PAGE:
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Directed byNassar
Produced byNassar
Keerthi Reddy
Edited bySuresh Urs
Music byIlaiyaraaja
Indus Film Factory
Release date
  • 27 June 1997 (1997-06-27)

Devathai (transl. Angel) is a 1997 Indian Tamil-language supernatural thriller film written, directed and produced by Nassar. The film stars himself, Keerthi Reddy (in her Tamil film debut) and Vineeth, while the film's score and soundtrack are composed by Ilaiyaraaja. The film released in June 1997 to positive reviews, however it ended up becoming an average grosser at the box office.[1] The film's story was loosely based on 1992 American film Bram Stoker's Dracula and novel of the same name.



The film centres on Shashanka, a dacoit who starts off as a Robin Hood type before lapsing into mass, and merciless, killings. He then falls in love with the daughter of one of his captives, only to be spurned. The dejected dacoit commits suicide. Years later, the girl is reborn in Dubai, grows up, falls in love and is on the verge of getting married when she makes a visit to India, to the family's ancestral home. Disturbing thoughts, hallucinations and meetings with a bearded man who is, though she doesn't know it just yet, Shashanka reborn, mark the visit. The rest of the story traces Shashanka's intentions of trying to convince the girl of their previous life characters.





After the failure of his directorial debut, Avatharam, Nassar claimed he "remembered a story I [he] had first heard as a child, it stayed with me and gave me the creative seed for this film", talking about how he picked to make a story on reincarnation.[2] Nassar struggled to find an apt actress to play the lead role and even advertised in newspapers asking potential actors to audition, before finding and finalising on Telugu actress Keerthi Reddy.[3] Vineeth was signed on for a supporting role, while professor of Drama, M. Ramasamy was also given a role.[4] Nassar himself portrayed a prominent character in the film. He recalled that a famous actor of that time was signed to do the role in the film but he backed out in the last minute, fearing his image and also the actor wanted some changes in the script, which Nassar was not willing to do.[5]

The authorities in Dubai initially were reluctant to let Nassar shoot his film there, as a previous Tamil filmmaker had depicted the city in poor light. Eventually the actor-director was able to convince them to let him shoot his film in the city after providing them with an entire script.[3]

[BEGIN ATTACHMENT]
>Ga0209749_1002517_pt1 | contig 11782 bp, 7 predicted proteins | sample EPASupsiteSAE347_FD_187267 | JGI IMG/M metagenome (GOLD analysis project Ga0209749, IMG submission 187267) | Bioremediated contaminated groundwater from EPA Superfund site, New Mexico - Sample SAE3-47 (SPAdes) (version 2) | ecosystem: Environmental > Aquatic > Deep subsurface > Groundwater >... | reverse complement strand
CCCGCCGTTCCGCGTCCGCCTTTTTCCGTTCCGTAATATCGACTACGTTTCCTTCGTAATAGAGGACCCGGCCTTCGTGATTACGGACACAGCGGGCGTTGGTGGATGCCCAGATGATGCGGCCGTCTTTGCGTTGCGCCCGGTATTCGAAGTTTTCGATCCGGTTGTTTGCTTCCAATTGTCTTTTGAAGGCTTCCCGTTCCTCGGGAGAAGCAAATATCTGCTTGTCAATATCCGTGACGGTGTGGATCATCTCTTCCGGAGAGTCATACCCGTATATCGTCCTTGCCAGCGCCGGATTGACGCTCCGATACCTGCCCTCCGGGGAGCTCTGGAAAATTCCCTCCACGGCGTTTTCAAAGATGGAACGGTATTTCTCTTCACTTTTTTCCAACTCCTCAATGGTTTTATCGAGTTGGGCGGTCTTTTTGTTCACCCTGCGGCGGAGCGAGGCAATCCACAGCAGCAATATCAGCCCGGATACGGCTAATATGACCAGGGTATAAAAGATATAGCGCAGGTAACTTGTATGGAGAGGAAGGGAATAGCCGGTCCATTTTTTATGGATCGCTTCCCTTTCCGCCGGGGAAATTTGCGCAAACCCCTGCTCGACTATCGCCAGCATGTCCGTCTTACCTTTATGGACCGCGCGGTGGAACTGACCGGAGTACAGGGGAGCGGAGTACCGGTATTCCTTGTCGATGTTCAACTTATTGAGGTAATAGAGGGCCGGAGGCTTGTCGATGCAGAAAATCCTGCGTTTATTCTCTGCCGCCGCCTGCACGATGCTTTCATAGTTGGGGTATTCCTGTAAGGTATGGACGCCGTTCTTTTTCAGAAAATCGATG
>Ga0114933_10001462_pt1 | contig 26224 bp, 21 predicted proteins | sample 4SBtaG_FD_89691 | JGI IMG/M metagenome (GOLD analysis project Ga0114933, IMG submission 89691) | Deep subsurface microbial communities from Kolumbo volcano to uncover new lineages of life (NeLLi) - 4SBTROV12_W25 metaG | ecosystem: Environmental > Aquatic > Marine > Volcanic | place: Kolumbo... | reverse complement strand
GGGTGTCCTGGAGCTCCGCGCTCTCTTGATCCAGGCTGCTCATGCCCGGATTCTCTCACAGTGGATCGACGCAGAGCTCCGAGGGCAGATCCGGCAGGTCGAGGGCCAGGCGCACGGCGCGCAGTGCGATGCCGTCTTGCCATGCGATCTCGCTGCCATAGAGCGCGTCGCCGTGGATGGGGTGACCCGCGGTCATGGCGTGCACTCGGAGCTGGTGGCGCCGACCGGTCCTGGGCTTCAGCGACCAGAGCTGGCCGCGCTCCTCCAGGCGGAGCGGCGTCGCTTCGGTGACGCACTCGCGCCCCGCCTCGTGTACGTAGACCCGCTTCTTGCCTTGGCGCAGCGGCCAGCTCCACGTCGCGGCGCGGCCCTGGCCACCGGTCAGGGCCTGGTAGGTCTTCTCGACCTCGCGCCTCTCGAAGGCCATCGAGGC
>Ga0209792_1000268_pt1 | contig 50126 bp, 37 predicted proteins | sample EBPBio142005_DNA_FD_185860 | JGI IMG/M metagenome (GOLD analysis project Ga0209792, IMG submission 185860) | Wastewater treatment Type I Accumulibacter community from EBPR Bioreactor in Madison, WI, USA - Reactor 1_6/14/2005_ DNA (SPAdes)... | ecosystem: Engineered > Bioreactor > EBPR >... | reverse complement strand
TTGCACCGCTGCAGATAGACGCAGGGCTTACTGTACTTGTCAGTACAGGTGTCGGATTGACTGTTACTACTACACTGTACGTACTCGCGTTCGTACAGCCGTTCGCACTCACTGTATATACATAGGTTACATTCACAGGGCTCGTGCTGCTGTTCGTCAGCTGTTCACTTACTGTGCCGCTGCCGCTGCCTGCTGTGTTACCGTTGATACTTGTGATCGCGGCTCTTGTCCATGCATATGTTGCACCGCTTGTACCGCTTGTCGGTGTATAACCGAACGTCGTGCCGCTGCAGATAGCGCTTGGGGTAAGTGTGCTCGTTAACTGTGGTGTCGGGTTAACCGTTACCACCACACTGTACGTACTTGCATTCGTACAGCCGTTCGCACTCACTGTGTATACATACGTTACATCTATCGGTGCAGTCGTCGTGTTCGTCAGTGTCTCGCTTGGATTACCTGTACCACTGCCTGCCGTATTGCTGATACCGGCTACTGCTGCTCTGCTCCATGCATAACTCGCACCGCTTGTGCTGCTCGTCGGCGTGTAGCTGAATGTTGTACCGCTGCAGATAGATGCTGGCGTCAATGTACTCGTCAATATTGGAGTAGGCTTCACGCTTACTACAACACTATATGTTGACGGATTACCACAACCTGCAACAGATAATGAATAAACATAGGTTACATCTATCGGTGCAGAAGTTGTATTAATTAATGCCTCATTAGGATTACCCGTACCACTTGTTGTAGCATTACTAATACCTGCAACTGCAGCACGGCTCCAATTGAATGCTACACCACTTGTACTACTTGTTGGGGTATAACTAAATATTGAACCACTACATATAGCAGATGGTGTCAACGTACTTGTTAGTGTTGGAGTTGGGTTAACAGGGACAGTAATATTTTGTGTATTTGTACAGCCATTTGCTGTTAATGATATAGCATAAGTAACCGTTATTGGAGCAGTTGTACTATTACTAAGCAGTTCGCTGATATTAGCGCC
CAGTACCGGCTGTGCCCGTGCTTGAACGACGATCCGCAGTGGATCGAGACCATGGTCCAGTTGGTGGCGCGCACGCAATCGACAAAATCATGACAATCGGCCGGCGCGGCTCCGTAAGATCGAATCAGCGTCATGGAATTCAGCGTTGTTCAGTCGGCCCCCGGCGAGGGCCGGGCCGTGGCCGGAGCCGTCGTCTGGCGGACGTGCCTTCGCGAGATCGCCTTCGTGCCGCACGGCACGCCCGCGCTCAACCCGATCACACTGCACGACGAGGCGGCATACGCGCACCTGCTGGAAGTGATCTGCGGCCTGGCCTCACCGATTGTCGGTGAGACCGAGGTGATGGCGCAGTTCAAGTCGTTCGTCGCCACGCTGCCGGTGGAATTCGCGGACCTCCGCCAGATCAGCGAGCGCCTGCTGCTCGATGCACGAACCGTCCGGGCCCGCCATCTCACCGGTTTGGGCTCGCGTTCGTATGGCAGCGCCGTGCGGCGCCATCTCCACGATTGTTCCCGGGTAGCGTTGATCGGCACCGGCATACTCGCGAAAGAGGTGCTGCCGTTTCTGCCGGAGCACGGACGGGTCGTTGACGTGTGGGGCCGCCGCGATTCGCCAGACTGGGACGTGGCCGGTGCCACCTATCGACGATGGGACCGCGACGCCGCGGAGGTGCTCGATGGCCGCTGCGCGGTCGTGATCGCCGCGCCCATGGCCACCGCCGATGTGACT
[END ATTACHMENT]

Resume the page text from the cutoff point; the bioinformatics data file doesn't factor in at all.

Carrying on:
The art director, Trotsky Marudu, revealed that he worked very hard during the portions in the first 30 minutes of the film, with the sets, costumes, weapons, make-up having to be similar to conditions 300 years ago. Nassar and Marudhu further proceeded to incorporate graphics into the film, using "Flint" software, to create several special effects scenes in the film.[3]



The soundtrack was composed by Ilaiyaraaja.[6]

Track listing
1."Deepangal"ArivumathiS. P. B. Charan, Sandhya, K. P. Mohan 
2."Andam Kidukidunga"K. A. GunasekaranK. A. Gunasekaran 
3."Engey En Kadhali"Ponniyin SelvanKarthik Raja 
4."Kokkarako Kozhi"IlaiyaraajaJanagaraj 
5."Naal Thorum"KamakodiyanIlaiyaraaja, Kavita Krishnamurthy 
6."Oru Naal Antha"ArivumathiS. Janaki 



K. N. Vijiyan of New Straits Times wrote, "It is hoped [Nassar] would come out with a better movie next time. Or better still, he should dedicate himself fulltime to acting where his talents seem to lie."[7] Kalki praised Nassar for making a fantasy film with realism and also for depicting ancient period with realism.[8] The film became a financial failure, prompting Nassar to sign many films in a rush to pay off his debts. He revealed that his immediate busy schedule had subsequently cost him a role in Lagaan (2001).[9]


  1. ^ "Dhevathai ( 1997 )". Cinesouth. Archived from the original on 7 May 2004. Retrieved 6 June 2023.
  2. ^ Rajitha (1 September 1997). "'Direction is challenging, acting is soul-satisfying'". Rediff.com. Archived from the original on 6 December 2022. Retrieved 6 June 2023.
  3. ^ a b c Krishnan, Sandya. "Mookan's success story". Indolink. Archived from the original on 27 April 2012. Retrieved 10 March 2012.{{cite web}}: CS1 maint: unfit URL (link)
  4. ^ Saravanan, T. (15 September 2011). "On the stage of life". The Hindu. Archived from the original on 23 May 2023. Retrieved 6 June 2023.
  5. ^ Pillai, Sreedhar (11 December 2002). "At home in every role". The Hindu. Archived from the original on 13 March 2003. Retrieved 6 June 2023.
  6. ^ "Devadai". AVDigital. Archived from the original on 8 June 2023. Retrieved 8 June 2023.
  7. ^ Vijiyan, K. N. (19 July 1997). "Warrior pursues his love across the gulf of time". New Straits Times. pp. Arts 4. Retrieved 25 May 2023 – via Google News Archive.
  8. ^ ஆர். பி. ஆர். (13 July 1997). "தேவதை". Kalki (in Tamil). pp. 44–45. Archived from the original on 8 June 2023. Retrieved 8 June 2023.
  9. ^ Warrier, Shobha (10 January 2002). "'Aamir offered me a role in Lagaan". Rediff.com. Archived from the original on 6 December 2022. Retrieved 6 June 2023.